Malladi Brothers at Dewsbury Town Hall

Carnatic Music

As part of our International Performance programme we are delighted to announce an exclusive performance by Malladi Brothers this Sunday 2nd October 7pm at Dewsbury Town Hall.The concert has been organized to reflect the ambience and ethos of Carnatic music with an acoustic setting and is also designed to be a spiritual and serene experience. Tickets can be purchased at the door and cost 8 and 6 for concessions.

Musicians of international repute, Sreeram Prasad and Ravikumar were born with a legacy and rich tradition accrued through their grandfather Malladi Srirama Murthy and through their father, a great Harikatha exponent of his time in Andhra Pradesh. Both the brothers received musical training from their father the vocalist, Malladi Suri Babu, himself a disciple of the great Late Voleti Venkateswarulu. Sangeetha Kalanidhi Nedunuri Krishnamurthy, realizing the potential of Malladi Brothers took them under his guidance to represent his rich style of music. Malladi brothers possess a large repertoire of Carnatic compositions and possess a vibrant and powerful voice.

They will be accompanied by Vijay Venkat on the violin. Vijay is a extremely versatile musician who plays a range of instruments and is gifted with a natural flair for music. Apart from being a music graduate from India he has also completed his masters through the University of Middlesex and is currently employed as Music and education officer with Manasamitra. They will also be accompanied on the mridangam by Shri Karaikudi Krishnamurthy, a renowned veteran performer and teacher based in London.

Drawing upon age old musical heritage this will be an evening which will take you on a spiritual musical journey. We hope you can join us!

 

Performance Date / Time / Type
Sunday 2nd October 2011 - 7:00pm -
Performance Venue Details
Dewsbury Town Hall, Dewsbury

Review

Review by Dr. Sulochana Subrahmanyam

Arriving in Leeds Airport after a one hour drive from Wageningen, a long wait at Schipol and a short flight to the UK, it was a relief to be welcomed by my loved ones when I reached. Yes, I was quite exhausted- not surprising when you are almost eighty, and travelling alone. But when Saras announced that there was a Carnatic music concert nearby that evening, my spirits revived immediately. I have heard the Malladi brothers on Youtube, TV, and in Delhi on a recent concert there. I knew this was an opportunity not to be missed.

 

I had heard earlier about Manasamitra, a Yorkshire-based group catering to the South Asian community, and their efficient organisation of concerts, classes, workshops etc under the talented supervision of ladies like Supriya Nagarajan. Here was a chance to experience it myself.

 

I was already aware of the talent of Malladi Sriramprasad and Malladi Raviprasad, who, after learning from their father and grandfather, studied under Sripada Pinakapani, Nedunuri Krishnamurti, and Voleti Venkateshwarulu; whose performances I have attended many years ago. Here they were being accompanied by two talented UK musicians Sri Vijay Venkat on violin and Sri Karaikudi Krishnamurti Mridangam.

 

Though the audience was small, one could sense their eagerness and good knowledge of the music they were expecting. When the srutibox hinted at a madhyama note along with the usual shadaja, one's curiosity was aroused. One wondered what the opening raga would be. A brief sketch of Abhogi, followed by the popular Evaribodhana varnam immediately settled all of us into a comfortable listening mode. Next we had the Dikshitar kriti Gajananayutam in Chakravakam - a salute to Ganesha- followed by a very interesting alapana in Kannadagoula, which explored several angles of a less popular raga. Tyagaraja's sogasu jooda tarama was followed by a brisk Narasimha in Arabhi (Swati Tirunal), after which the brothers gave us a detailed alapana of Bilahari. The gradual building up of the raga in alternate but beautifully blending voices was a treat to hear. Dikshitar's Sri Balasubramanya and swara embellishments were very satisfying. The next alapana - Saveri - was in even greater detail, where every angle and facet of the raga was lovingly explored. Syamasastri's Durusuga, with its beautiful swarasahitya was a treat. A brisk Devi Niye Tunai in Keeravani (Papanasam Sivan) enlivened the proceedings.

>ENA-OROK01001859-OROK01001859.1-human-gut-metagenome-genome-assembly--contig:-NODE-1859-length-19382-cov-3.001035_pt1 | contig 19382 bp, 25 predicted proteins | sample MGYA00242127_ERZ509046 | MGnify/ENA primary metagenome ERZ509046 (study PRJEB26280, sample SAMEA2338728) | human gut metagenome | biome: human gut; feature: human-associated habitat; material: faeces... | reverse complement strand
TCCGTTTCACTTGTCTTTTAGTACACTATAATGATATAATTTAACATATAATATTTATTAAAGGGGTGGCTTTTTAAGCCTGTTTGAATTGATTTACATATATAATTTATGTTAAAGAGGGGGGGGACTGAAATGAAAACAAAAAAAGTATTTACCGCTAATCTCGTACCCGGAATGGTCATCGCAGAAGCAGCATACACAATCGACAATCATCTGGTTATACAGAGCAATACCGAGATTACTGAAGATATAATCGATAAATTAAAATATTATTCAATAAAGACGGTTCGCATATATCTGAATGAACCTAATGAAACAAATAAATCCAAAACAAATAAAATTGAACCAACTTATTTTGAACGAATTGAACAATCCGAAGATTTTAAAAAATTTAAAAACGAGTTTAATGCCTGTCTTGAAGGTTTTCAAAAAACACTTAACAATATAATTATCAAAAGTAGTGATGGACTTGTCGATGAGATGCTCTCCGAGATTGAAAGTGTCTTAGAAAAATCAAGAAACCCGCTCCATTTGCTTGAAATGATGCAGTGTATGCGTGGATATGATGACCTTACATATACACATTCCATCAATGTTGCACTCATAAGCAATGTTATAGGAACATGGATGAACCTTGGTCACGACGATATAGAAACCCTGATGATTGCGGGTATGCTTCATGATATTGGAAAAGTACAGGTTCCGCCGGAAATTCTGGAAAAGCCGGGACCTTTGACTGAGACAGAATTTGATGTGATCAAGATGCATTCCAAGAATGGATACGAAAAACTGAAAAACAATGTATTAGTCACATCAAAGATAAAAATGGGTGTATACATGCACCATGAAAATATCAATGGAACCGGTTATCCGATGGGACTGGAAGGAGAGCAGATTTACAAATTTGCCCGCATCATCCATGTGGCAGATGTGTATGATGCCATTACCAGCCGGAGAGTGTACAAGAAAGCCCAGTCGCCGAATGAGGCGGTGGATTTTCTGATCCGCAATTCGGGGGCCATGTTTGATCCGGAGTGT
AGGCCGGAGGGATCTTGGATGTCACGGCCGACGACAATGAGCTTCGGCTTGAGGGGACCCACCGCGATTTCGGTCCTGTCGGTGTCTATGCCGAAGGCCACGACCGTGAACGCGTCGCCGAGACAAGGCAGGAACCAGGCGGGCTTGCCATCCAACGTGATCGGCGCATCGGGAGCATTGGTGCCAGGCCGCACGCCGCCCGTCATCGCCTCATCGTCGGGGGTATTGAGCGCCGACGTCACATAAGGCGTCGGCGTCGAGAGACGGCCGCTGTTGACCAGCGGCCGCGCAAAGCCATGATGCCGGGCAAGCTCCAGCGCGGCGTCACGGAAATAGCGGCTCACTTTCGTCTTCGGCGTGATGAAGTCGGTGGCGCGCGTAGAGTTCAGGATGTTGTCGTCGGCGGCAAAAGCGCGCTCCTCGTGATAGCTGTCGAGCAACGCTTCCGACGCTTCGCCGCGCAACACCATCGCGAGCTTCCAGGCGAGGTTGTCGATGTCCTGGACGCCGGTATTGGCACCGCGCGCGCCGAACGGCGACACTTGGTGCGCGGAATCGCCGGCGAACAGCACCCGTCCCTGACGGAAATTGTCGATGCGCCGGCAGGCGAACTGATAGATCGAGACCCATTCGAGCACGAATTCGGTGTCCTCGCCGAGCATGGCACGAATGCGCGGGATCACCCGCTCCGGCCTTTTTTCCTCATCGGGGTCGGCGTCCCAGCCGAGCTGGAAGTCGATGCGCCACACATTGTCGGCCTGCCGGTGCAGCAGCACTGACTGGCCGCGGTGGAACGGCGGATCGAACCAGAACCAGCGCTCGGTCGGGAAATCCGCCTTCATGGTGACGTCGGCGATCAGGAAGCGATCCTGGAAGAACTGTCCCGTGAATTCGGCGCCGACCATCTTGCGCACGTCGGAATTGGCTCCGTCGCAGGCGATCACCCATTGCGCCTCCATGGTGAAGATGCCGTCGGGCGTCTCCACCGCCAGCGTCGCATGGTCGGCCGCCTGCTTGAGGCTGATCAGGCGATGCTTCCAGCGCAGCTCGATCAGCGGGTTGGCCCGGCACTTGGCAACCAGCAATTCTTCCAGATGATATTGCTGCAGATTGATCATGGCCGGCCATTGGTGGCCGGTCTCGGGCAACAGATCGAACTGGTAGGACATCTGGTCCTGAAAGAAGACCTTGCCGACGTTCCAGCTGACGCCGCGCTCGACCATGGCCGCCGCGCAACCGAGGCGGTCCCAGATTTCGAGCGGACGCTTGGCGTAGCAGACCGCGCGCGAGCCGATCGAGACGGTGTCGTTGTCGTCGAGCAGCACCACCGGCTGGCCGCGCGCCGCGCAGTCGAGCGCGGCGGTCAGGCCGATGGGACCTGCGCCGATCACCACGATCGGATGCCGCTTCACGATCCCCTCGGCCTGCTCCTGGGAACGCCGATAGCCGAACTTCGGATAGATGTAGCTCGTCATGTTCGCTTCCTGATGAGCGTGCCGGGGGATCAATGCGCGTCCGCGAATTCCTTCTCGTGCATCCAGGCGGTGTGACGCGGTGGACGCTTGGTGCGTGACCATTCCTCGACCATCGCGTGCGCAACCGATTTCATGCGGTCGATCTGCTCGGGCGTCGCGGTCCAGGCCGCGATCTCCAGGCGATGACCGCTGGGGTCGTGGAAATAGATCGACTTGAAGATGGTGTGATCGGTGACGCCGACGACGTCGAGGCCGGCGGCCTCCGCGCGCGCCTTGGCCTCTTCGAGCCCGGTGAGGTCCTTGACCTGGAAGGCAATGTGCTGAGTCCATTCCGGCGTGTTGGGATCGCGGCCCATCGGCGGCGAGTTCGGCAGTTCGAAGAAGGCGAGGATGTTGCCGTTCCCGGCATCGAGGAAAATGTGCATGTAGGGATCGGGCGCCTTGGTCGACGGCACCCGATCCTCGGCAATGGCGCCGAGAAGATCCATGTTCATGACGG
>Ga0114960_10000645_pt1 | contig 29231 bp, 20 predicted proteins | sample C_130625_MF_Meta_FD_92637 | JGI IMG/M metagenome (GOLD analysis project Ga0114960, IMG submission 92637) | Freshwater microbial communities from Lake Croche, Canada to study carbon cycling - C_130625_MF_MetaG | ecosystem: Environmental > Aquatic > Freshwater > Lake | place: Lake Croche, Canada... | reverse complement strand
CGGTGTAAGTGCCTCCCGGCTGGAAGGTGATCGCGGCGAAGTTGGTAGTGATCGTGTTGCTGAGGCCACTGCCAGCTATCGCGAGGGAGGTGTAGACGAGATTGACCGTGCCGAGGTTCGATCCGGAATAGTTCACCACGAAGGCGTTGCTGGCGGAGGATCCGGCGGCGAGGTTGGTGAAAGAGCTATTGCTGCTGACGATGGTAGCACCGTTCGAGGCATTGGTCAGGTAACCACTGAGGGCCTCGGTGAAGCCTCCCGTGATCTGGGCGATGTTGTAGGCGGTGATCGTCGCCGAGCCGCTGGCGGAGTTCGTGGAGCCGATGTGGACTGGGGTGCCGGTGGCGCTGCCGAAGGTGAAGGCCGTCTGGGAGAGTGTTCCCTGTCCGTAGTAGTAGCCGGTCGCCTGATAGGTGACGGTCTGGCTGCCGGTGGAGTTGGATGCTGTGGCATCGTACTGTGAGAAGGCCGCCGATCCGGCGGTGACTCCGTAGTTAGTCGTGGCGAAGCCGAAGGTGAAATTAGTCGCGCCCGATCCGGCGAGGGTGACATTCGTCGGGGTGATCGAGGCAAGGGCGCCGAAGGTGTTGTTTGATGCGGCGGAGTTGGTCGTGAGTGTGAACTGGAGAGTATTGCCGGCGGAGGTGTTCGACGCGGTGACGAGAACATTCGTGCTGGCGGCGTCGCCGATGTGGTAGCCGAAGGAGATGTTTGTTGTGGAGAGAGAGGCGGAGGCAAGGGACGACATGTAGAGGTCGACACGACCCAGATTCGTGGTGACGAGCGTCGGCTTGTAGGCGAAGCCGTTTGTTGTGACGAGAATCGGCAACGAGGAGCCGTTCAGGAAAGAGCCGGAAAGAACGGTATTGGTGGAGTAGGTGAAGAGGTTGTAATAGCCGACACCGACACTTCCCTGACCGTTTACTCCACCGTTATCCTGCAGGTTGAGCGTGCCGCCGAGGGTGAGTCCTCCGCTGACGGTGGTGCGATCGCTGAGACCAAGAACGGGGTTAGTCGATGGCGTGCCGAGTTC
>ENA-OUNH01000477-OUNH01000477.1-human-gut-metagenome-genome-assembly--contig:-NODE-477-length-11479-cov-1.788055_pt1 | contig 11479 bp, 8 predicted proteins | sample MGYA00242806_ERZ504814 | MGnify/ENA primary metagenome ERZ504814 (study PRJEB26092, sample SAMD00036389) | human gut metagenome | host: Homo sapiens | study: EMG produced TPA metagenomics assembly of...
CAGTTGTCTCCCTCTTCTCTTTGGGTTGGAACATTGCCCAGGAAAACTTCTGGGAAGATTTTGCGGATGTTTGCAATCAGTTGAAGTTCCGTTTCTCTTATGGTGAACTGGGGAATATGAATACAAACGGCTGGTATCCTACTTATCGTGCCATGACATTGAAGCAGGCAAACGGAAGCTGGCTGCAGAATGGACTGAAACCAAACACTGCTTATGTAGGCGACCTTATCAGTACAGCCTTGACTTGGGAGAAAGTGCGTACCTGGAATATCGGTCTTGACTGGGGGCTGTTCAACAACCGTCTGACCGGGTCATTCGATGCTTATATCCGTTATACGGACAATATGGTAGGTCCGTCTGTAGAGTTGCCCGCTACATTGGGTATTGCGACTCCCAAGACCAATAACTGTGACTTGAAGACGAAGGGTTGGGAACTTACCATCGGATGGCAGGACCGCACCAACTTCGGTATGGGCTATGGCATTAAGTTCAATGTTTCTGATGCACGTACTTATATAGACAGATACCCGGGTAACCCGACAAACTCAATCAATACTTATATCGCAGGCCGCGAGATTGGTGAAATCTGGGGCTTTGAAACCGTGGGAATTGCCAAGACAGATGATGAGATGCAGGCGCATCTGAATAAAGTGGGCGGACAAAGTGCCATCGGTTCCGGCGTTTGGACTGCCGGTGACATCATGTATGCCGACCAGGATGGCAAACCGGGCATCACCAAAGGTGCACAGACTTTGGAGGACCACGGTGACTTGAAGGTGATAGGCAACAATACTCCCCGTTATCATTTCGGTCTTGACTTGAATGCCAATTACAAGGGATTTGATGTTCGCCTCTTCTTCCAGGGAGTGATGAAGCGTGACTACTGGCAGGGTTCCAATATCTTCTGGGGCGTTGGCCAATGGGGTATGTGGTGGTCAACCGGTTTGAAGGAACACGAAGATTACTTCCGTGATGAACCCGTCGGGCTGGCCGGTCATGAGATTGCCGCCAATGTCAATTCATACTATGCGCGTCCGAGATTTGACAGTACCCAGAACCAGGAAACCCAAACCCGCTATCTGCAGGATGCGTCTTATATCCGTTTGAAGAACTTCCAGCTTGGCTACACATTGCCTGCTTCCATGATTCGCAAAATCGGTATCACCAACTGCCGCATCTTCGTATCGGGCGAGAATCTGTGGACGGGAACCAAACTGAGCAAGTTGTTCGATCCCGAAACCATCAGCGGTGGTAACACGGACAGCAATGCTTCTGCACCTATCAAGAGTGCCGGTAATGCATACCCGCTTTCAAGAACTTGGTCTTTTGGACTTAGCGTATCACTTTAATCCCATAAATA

After a short break, we returned to Idadhupadam tookiaadum, Khamas(again, Papanasam Sivan) where the rhythmic variations brought the dancing Nataraja before us. This helped us settle into a perfect Ragam Tanam Pallavi, a leisurely exploration of Kalyani raga, a detailed tanam, and a Khandajati Triputa Pallavi in several rhythmic speeds, showing the vidwans' scholarship, rigorous practice, and respect for traditional music. The kalpana swaras in various ragas - Anandabhairavi, Suddhasaveri, Janaranjini, Bhimpalasi, flowed effortlessly to rejoin the original Kalyani. The Kapi piece in Kannada - Baarayya Ranga, Baarayya Krishna, and two more devotional pieces including a superb Desh rendering of Kabir's Bhajan Bina formed an appropriate conclusion to the concert.

 

The choice of ragas, talas and languages showed us very thoughtful planning, with heavy and light ragas in alternating brisk and slow tempo, mixed skilfully together. The violinist complemented the singers very tunefully, and the percussion was enthusiastic and enjoyable. It was an evening well spent, and the music lingers on in the memory.

 


 

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